It is amazing how simple one-on-one communication can go so badly that it results in a total disconnect between people, groups of people, even nations of people. I advocate teaching communications as a full-semester course in our high schools.  I would suggest further that a high percentage of its content be concerned with the merits of good listening.   We could all use some lessons in learning how to listen better.  Hey, did you listen to what I just said?

Why, just by coincidence, I had an on-line chat yesterday that is an excellent example of how poor listening can affect whether or not a customer returns to do more business with a company. I had only one question, shown in caps. I don’t need to elaborate…the chat speaks for itself. Here, listen:

Hello, how can I help you?

Me: CAN  YOU CONFIRM THAT I PAID EXTRA FOR FASTER DELIVERY of letterhead that I ordered?  It is still in transit.

Just a moment…

(3-4 minutes go by)

Sorry for the delay. We’re working on getting you connected with an agent as soon as possible. Please bear with us and we will connect you to a member of the Overnight Prints Support Team shortly. Thank you for your patience.

(5-6 minutes go by)

Sorry for the delay. We’re working on getting you connected with an agent as soon as possible. Please bear with us and we will connect you to a member of the Overnight Prints Support Team shortly. Thank you for your patience.


Hi Marc. Thank you for chatting with Overnight Prints. What is your order number?

Me: hold on please while I get it…2103XXXX…I THOUGHT I PAID A PREMIUM FOR DELIVERY ON THE 9TH which is the date noted on my receipt, but it has not arrived and when I tracked it, it said it won’t be here until tomorrow (2/14)


Don: One moment while I take a look.

Don: According to UPS it will get delivered on Wednesday [7/15]. If the order is delivered after the estimated delivery date you had requested we can do a partial refund for the shipping difference.


Don: I understand your frustration. We are doing all that is possible to get the order to you.

Me: can you please answer my question. I know you cannot correct the situation and I am stuck dealing with a disappointed client, but CAN YOU SIMPLY CONFIRM THAT I PAID A PREMIUM FOR FASTER DELIVERY ON THE 9TH, how much was that and yes I’ll take a refund on that…thank you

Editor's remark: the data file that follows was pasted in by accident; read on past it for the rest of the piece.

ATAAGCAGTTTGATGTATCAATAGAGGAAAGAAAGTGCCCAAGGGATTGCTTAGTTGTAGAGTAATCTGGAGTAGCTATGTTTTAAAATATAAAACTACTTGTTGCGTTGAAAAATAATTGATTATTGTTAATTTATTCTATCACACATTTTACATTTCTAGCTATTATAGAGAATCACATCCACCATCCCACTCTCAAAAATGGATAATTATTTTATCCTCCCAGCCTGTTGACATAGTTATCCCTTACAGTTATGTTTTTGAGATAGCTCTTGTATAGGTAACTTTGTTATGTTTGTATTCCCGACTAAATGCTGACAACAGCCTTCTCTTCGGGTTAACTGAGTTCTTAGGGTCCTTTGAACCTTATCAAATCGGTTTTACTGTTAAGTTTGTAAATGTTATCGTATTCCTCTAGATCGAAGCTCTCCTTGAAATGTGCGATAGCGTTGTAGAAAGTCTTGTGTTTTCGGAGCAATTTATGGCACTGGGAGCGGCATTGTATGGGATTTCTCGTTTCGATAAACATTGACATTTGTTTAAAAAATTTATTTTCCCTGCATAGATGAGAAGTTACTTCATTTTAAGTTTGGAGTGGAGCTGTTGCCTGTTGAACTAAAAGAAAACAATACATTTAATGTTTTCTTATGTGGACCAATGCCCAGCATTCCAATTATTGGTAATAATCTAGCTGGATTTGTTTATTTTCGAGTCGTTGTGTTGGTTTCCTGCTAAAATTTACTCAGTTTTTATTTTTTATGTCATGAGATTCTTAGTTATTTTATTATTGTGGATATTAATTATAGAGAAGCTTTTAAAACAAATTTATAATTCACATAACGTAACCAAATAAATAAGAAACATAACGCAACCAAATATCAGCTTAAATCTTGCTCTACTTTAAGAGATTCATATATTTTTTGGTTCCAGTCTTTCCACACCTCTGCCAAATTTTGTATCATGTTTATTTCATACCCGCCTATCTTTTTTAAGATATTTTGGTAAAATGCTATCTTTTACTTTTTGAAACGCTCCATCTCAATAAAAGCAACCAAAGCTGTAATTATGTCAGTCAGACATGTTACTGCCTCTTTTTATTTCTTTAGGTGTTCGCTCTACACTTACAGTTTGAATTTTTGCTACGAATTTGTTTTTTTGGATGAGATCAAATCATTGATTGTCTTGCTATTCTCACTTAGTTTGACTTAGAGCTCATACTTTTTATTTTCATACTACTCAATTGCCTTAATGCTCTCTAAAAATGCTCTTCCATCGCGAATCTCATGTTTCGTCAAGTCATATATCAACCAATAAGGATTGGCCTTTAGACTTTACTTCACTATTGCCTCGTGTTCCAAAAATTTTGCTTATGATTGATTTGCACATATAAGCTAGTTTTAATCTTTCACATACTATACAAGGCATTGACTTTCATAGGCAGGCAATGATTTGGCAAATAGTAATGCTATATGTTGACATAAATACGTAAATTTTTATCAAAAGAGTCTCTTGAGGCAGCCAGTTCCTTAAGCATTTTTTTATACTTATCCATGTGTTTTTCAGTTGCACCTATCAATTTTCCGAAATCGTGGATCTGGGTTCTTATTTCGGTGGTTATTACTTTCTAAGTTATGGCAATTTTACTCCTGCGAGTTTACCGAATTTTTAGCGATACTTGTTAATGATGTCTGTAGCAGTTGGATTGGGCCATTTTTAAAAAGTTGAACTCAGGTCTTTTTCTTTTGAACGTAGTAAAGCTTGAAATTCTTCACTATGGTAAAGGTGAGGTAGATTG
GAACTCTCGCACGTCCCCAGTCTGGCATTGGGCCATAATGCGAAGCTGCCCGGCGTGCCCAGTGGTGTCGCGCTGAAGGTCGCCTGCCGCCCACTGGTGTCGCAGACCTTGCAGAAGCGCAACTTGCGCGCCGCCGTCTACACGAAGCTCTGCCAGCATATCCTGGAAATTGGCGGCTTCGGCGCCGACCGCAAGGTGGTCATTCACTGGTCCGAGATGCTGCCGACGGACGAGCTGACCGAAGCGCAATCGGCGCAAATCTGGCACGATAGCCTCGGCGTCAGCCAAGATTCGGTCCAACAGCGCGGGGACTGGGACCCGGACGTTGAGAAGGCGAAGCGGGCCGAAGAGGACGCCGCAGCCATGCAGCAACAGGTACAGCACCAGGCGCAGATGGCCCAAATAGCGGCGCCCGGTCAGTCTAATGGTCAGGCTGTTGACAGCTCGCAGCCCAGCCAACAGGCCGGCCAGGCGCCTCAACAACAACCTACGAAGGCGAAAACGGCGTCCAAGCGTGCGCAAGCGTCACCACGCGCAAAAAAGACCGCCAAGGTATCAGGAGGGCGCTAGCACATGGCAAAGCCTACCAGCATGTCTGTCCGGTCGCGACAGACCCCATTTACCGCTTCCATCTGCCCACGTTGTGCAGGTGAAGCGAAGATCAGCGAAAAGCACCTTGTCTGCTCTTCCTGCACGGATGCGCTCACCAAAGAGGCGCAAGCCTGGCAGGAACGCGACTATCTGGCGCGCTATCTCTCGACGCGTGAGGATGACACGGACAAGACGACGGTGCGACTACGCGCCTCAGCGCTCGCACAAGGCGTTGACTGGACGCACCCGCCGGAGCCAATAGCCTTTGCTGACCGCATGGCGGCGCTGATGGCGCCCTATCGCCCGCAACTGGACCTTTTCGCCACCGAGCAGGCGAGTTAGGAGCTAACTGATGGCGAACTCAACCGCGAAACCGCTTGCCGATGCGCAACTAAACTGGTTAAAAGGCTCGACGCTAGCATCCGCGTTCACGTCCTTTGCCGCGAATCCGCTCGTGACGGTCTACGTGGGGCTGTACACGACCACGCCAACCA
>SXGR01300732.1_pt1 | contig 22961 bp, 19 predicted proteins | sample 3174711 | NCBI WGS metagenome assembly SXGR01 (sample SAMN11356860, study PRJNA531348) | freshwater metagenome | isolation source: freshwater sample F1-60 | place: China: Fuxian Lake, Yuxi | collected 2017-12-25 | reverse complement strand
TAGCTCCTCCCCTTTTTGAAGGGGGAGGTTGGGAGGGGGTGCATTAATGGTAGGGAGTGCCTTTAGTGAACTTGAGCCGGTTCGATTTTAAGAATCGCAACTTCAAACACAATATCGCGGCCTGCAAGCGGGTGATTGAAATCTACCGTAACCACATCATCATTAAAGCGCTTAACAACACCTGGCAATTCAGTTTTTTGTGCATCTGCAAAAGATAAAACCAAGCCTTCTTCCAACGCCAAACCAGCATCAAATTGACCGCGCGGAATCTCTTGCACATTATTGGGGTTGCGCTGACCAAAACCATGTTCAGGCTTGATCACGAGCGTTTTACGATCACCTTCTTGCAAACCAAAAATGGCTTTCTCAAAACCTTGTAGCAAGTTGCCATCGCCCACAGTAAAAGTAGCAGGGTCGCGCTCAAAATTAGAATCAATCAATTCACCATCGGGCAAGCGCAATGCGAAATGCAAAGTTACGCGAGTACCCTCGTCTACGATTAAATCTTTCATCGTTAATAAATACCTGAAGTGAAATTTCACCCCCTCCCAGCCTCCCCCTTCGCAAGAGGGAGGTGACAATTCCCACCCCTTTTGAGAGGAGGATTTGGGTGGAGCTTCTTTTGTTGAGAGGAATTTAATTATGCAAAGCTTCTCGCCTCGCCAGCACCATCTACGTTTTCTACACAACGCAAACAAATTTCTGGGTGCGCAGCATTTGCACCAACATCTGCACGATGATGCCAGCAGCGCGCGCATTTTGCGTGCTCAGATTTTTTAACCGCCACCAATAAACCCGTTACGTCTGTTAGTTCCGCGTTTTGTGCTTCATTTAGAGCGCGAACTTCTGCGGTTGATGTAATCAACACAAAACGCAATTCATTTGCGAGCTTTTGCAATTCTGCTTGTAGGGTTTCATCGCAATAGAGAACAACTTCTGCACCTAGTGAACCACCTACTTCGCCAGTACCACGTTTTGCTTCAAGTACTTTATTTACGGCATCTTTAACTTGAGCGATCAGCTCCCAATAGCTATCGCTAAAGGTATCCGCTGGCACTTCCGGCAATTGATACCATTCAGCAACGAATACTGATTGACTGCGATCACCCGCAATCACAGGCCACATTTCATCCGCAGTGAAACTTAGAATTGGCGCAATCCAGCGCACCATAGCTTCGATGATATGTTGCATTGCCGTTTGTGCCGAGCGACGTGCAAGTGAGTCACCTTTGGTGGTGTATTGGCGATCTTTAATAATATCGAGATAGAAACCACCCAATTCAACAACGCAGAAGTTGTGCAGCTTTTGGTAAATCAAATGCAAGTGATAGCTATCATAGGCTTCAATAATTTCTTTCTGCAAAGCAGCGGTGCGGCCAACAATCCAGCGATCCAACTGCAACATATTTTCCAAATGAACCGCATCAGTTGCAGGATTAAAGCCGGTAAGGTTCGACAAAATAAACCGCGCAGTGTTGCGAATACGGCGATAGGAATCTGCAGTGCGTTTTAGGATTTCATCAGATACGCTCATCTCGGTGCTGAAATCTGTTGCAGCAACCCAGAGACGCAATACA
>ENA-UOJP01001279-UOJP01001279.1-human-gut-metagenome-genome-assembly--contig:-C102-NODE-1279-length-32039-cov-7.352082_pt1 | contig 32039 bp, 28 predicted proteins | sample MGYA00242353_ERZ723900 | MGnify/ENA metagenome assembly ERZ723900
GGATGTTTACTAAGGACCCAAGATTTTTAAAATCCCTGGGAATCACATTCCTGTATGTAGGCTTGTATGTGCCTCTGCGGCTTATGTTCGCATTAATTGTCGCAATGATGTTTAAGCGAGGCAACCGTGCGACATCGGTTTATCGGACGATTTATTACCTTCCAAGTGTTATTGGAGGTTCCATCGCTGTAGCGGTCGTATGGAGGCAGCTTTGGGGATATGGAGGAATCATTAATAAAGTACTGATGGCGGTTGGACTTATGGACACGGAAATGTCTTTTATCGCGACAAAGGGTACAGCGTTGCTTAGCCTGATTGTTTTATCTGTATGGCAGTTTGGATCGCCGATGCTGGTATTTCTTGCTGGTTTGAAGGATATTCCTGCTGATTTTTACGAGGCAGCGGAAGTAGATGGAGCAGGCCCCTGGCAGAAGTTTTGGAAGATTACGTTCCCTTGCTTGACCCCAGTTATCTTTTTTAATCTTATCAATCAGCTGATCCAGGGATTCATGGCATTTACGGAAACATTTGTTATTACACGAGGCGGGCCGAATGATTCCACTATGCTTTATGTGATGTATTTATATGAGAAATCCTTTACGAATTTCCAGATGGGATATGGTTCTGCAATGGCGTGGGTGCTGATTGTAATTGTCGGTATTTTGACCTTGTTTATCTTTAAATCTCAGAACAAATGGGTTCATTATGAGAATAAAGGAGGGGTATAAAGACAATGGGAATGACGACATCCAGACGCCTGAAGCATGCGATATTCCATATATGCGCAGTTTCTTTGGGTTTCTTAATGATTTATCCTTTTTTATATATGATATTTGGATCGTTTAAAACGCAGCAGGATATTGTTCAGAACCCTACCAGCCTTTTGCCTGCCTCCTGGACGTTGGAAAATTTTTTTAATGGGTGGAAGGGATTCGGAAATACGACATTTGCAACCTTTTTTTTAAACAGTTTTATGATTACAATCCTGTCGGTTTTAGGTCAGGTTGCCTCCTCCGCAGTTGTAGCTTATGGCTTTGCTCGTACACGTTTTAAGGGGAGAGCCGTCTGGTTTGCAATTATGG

Don: Yes it was originally scheduled for the 9th. An internal reprint had to be issued on the order due to production issues.

Me: Don…it is a simple question. Unfortunately, the answer is not on any of the paper work your company has made available to me…sooooo, HOW MUCH WAS THE CHARGE FOR THE PREMIUM DELIVERY?

Don: It was $12.83.

Me: eureka! will that be refunded to me?

Don: You will be able to request a partial refund for the shipping difference.

Me: and how do I do that?

Don: Once you receive the order you can come back to chat and we will do it for you.

Me: well, i guess i will be back at this on Wednesday…I sure hope the order arrives with no other issues….bye.

Don: I apologize I’m not able to do more. Thank you for chatting with us and for choosing Overnight Prints. Have a great day!

Thank you for contacting us.

Chat session disconnected.


Shortly after the chat ended, this showed up:

       How would you rate your chat with Don? [check off number of stars]


I asked the question five times before I got an answer.  Even then it was not a complete answer.  Don told me the shipping charge, but he did not tell me how much of that charge was the extra amount I paid to have delivery by the 9th.  If the company had taken lessons from colleagues like amazon or zappos they should have changed the delivery to overnight status when they finally did ship it, along with sending me an apology e-mail with a refund of the extra bucks I paid.  Needless to say, I didn’t check off any stars and I  am somewhat anxious about exactly what will arrive tomorrow six days late, if indeed, the package does show up on my doorstep.

I have to admit, I order a lot of things via the Internet and I rarely have any problems…but that is exactly why they stick out so much more when they do occur.  Overnight Prints should at least consider changing its name.


Posted in communication, Uncategorized | Tagged , , , , , , , , , , , , ,